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Design Industry in Hong Kong


  • Hong Kong is a regional design centre providing a rich source of innovative products and design talents.
  • Hong Kong is a window to the world of the trends and styles of Asia, making it a great city to institute a well-established design community.
  • Hong Kong is at the crossroads of Asia, and is a key gateway to the Chinese mainland. Meanwhile, Hong Kong's design industry is increasingly export-oriented.
  • The "Business of Design Week" (BODW) held in Hong Kong is now the largest annual design event in Asia, with BODW 2016 having secured  Chicago as the BODW partner city.

Range of Services

The design industry in Hong Kong encompasses a broad range of disciplines: product design, graphics design, interior design and fashion design. In recent years, design management has been taking shape as a new discipline in Hong Kong. Design management deals with the management of projects with a high content of design. Design management can be widely applied to projects related to fashion, product, graphics and interior design, though more applications are found in interior and product design whereby designers oversee the entire process from conceptualisation to production. In addition to their core services, some Hong Kong design firms also provide other design services including shop front design, advertising and promotion design.

Service Providers

According to the Hong Kong Census and Statistics Department, the number of employment in design services reached 15,120, in 2013, up 34% compared to 2009.

According to a report released by Hong Kong Design Centre (HKDC) in 2011, most of Hong Kong’s design service providers were engaged in the multimedia, visual and graphic design sector (35% of share), followed by the interior and furniture design sector (32%) and the industry design sector (11%).

Hong Kong's design practitioners are organised into various professional associations, including the Chartered Society of Designers (CSD), the Hong Kong Designers Association (HKDA), the Hong Kong Interior Design Association (IDA), the Hong Kong Fashion Designers Association (HKFDA) and Industrial Designers Society of Hong Kong (IDSHK). In addition, HKDC is an establishment with the joint efforts of the four associations (HKDA, CSD, IDA and HKFDA). It aims at promoting design as a value-adding activity, and raising Hong Kong's image as an innovation and creative hub. As a major contributor to the development of the InnoCentre, HKDC organises an annual event called "Business of Design Week" (BODW) in Hong Kong. BODW, a week-long event with conferences, forums, award presentations, exhibitions and outreach programme, is now the largest annual design event in Asia and one of the leading design events in the world. BODW 2015, held with Barcelona as the partner country, attracted over 100,000 participants, including business executives, designers and brand owners from Hong Kong and overseas. With the success of BODW 2015, HKDC has secured Chicago as the BODW partner city in 2016.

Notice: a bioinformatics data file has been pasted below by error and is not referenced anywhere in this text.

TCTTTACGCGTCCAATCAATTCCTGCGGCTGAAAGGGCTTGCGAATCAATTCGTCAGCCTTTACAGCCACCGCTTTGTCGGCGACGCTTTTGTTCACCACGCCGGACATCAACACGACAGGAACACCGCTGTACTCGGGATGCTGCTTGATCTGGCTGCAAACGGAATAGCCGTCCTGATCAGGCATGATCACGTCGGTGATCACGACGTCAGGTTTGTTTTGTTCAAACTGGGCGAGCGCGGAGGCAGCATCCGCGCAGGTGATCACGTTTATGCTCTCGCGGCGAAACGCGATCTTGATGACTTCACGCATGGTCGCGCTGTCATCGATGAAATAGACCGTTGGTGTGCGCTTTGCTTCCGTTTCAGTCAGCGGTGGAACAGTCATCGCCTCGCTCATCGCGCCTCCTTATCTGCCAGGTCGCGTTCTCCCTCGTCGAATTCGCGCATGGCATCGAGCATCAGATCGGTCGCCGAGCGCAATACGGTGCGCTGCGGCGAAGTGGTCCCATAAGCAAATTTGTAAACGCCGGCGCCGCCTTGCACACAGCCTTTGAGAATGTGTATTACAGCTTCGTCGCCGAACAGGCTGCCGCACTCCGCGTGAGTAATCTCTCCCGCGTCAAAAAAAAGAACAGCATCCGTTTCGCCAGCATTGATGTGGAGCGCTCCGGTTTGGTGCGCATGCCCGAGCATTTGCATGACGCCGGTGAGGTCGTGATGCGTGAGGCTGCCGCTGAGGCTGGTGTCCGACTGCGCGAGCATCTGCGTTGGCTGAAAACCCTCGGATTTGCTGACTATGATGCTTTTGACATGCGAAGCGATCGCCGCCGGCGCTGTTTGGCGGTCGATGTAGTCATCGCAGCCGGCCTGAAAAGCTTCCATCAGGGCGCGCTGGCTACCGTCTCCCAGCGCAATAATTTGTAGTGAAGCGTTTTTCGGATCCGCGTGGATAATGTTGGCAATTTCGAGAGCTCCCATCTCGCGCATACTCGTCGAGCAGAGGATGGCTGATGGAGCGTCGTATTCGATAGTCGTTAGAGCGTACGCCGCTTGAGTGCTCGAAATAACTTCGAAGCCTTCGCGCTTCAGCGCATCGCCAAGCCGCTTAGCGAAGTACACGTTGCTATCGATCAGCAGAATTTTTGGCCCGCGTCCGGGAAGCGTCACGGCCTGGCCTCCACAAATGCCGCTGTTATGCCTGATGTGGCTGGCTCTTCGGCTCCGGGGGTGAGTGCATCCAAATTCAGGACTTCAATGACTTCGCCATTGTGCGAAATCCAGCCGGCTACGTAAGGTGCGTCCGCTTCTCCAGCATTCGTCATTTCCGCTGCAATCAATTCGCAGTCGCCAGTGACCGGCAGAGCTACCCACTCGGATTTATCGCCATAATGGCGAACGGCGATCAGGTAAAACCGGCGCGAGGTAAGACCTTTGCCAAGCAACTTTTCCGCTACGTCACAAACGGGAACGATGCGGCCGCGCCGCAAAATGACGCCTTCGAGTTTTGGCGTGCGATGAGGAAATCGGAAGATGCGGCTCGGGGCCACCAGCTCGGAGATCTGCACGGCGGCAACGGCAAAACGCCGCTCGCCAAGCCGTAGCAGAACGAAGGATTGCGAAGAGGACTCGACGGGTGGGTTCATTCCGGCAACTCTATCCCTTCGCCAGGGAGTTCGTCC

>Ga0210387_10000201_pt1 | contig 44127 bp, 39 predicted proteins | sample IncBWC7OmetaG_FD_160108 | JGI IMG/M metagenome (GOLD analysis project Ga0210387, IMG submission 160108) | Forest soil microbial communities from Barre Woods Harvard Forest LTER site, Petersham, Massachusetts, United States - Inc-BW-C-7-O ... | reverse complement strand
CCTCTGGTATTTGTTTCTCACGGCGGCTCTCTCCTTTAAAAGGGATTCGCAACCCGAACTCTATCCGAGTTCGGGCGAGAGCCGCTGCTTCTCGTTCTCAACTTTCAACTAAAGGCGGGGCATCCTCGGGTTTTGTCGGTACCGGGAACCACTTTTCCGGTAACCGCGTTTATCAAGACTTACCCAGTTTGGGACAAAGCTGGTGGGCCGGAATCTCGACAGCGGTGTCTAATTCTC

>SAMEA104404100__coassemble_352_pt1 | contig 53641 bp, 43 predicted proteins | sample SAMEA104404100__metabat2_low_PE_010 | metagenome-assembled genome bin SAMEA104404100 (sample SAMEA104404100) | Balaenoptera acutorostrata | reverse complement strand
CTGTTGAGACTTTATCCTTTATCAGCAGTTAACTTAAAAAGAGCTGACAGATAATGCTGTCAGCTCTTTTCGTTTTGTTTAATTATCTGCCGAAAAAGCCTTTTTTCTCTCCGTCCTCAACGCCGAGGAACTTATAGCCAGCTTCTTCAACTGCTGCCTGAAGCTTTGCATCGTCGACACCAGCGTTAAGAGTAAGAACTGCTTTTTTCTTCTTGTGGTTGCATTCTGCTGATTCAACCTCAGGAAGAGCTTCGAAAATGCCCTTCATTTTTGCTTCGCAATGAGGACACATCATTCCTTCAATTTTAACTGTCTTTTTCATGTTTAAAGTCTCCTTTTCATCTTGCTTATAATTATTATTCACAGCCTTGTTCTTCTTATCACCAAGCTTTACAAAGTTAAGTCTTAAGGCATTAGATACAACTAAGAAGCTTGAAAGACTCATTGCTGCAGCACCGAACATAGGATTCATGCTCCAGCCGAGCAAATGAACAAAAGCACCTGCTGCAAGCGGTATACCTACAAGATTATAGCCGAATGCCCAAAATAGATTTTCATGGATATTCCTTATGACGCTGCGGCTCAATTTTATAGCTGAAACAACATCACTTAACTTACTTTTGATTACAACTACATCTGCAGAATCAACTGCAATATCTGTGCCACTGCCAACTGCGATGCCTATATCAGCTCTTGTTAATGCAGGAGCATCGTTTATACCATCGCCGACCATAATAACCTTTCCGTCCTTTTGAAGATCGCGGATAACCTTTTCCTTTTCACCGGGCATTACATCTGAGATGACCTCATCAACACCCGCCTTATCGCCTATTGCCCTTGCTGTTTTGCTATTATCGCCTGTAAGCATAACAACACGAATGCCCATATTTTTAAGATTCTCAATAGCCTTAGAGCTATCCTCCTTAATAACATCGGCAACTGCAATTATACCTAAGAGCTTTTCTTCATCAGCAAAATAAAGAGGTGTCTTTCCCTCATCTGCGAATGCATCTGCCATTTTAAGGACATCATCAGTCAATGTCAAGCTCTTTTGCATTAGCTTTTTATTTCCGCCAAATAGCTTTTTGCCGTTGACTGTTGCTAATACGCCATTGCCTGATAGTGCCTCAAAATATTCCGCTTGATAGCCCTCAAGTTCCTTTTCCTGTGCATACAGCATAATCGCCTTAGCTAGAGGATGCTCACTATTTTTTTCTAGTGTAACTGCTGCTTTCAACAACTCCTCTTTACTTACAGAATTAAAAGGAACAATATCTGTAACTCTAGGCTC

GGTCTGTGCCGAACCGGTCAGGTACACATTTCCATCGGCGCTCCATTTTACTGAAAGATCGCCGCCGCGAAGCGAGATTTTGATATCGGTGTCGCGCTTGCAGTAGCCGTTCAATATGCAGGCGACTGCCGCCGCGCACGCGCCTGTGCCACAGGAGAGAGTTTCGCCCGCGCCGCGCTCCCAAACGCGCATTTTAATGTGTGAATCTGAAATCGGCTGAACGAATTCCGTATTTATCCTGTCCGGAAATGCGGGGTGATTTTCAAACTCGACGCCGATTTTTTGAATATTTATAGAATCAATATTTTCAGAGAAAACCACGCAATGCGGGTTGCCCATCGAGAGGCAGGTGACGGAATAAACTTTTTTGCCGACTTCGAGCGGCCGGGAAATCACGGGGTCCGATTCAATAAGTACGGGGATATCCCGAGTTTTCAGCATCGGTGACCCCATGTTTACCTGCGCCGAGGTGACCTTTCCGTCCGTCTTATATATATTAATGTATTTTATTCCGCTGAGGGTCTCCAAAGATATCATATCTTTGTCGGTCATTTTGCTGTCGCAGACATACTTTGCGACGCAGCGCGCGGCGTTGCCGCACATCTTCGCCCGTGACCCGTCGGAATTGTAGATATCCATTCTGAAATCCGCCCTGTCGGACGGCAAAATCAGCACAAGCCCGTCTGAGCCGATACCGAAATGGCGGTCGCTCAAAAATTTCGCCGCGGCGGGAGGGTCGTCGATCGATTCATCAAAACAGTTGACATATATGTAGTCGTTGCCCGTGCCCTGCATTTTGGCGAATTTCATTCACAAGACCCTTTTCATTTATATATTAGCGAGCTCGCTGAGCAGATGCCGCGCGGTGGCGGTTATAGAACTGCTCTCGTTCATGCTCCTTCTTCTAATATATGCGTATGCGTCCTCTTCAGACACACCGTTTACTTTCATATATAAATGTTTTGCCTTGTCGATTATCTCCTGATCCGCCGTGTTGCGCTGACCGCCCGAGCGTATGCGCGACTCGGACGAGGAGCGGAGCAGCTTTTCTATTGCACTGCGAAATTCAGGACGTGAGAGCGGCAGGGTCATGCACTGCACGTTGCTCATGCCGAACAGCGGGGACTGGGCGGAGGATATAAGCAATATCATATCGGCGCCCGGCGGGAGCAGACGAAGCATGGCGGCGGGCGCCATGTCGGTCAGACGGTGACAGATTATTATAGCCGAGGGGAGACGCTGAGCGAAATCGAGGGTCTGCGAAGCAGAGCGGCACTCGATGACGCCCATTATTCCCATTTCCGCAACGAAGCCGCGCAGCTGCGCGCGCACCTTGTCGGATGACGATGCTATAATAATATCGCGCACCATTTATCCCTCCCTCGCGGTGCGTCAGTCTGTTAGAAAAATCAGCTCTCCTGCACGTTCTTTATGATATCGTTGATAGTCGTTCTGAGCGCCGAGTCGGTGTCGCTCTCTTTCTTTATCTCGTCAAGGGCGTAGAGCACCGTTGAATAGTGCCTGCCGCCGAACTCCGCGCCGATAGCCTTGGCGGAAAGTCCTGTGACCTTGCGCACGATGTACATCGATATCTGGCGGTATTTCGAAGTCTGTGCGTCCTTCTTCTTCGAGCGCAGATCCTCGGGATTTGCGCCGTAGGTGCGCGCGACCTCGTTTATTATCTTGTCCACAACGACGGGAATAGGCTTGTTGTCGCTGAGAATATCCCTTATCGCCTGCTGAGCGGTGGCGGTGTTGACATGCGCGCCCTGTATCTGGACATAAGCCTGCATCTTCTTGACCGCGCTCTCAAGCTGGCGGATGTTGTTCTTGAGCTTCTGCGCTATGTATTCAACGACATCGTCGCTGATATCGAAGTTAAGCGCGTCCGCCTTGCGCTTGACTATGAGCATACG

Many Hong Kong designers are exporting their services. Export content varied among different design industries, and the Chinese mainland is the biggest export market for Hong Kong's design services. Hong Kong designers have been paying increasing attention to the mainland market.

While many Chinese mainland enterprises are expanding, some of them are seeking services from Hong Kong design firms for re-designing their brands with the aim of better catering to the international market, as well as to maintain their competitiveness in the domestic market. With deep knowledge of the Chinese culture and international market practices, Hong Kong design firms can bring in comprehensive branding strategies and product design services for mainland enterprises.

Industry Development and Market Outlook

The demand for Hong Kong's high-end design services is rising in light of a more flourishing China market. Many international companies, large and small, rely on Hong Kong designers to tailor products for the Chinese mainland and Asian markets. Hong Kong designers can satisfy the demand for quality-assured creative services, which match international standards and at the same time, take into consideration Chinese tradition and design.

On the other hand, many of Hong Kong's light industrial products, such as toys, electronics and garments, are highly favoured in the international market. Hong Kong designers have participated in these industries for a long time and they maintain close working relationship with overseas companies. They understand fully the demands of overseas markets and therefore can capitalise on their international vision in designing products, and assisting the Hong Kong companies to advance from Original Equipment Manufacturers (OEM) to Original Design Manufacturers (ODM) and/or Original Brand Manufacturers (OBM).

With the affluent China market growing more sophisticated, more and more mainland enterprises are keen to stay ahead of the game in the local market while making inroads into the world market. Renowned as a stylish cosmopolitan and design hub in Asia, Hong Kong has always been a forerunner which mainland enterprises look up to their excellence in design, branding, and marketing.

Hong Kong’s design services sector is expected to further strengthen in light of various related government measures and the city’s enhancement in cultural and creative development.